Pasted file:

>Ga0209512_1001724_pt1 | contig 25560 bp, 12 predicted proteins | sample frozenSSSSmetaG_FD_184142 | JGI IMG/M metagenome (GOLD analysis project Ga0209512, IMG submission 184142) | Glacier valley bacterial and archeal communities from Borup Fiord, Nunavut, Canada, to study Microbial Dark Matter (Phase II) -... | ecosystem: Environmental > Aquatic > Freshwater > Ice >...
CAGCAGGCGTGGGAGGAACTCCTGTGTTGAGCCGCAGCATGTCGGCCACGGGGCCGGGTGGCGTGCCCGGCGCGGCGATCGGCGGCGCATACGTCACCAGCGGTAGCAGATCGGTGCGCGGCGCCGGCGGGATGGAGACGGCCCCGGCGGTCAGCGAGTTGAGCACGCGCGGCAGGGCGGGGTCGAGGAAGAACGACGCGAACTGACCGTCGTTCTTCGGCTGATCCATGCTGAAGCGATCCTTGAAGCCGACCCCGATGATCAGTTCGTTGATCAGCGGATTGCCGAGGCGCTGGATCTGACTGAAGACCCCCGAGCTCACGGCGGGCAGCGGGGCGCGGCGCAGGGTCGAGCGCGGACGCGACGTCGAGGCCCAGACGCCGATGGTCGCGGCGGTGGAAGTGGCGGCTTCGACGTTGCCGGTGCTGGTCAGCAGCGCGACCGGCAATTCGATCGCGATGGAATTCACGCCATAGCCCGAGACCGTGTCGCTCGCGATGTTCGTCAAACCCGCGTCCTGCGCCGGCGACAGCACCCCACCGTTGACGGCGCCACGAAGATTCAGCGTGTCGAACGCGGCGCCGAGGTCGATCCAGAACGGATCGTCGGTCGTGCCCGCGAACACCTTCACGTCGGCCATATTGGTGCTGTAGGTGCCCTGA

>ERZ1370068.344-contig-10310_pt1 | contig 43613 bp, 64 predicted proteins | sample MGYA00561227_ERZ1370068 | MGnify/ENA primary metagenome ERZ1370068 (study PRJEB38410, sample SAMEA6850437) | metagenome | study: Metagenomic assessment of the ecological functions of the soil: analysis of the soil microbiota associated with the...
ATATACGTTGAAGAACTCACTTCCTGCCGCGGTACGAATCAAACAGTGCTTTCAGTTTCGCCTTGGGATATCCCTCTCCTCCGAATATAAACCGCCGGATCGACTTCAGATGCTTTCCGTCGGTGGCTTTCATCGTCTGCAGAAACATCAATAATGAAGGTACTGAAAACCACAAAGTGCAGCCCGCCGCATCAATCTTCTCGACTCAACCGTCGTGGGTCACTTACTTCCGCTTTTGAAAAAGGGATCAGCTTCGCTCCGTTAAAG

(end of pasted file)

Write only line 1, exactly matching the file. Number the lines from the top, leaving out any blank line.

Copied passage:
>Ga0209512_1001724_pt1 | contig 25560 bp, 12 predicted proteins | sample frozenSSSSmetaG_FD_184142 | JGI IMG/M metagenome (GOLD analysis project Ga0209512, IMG submission 184142) | Glacier valley bacterial and archeal communities from Borup Fiord, Nunavut, Canada, to study Microbial Dark Matter (Phase II) -... | ecosystem: Environmental > Aquatic > Freshwater > Ice >...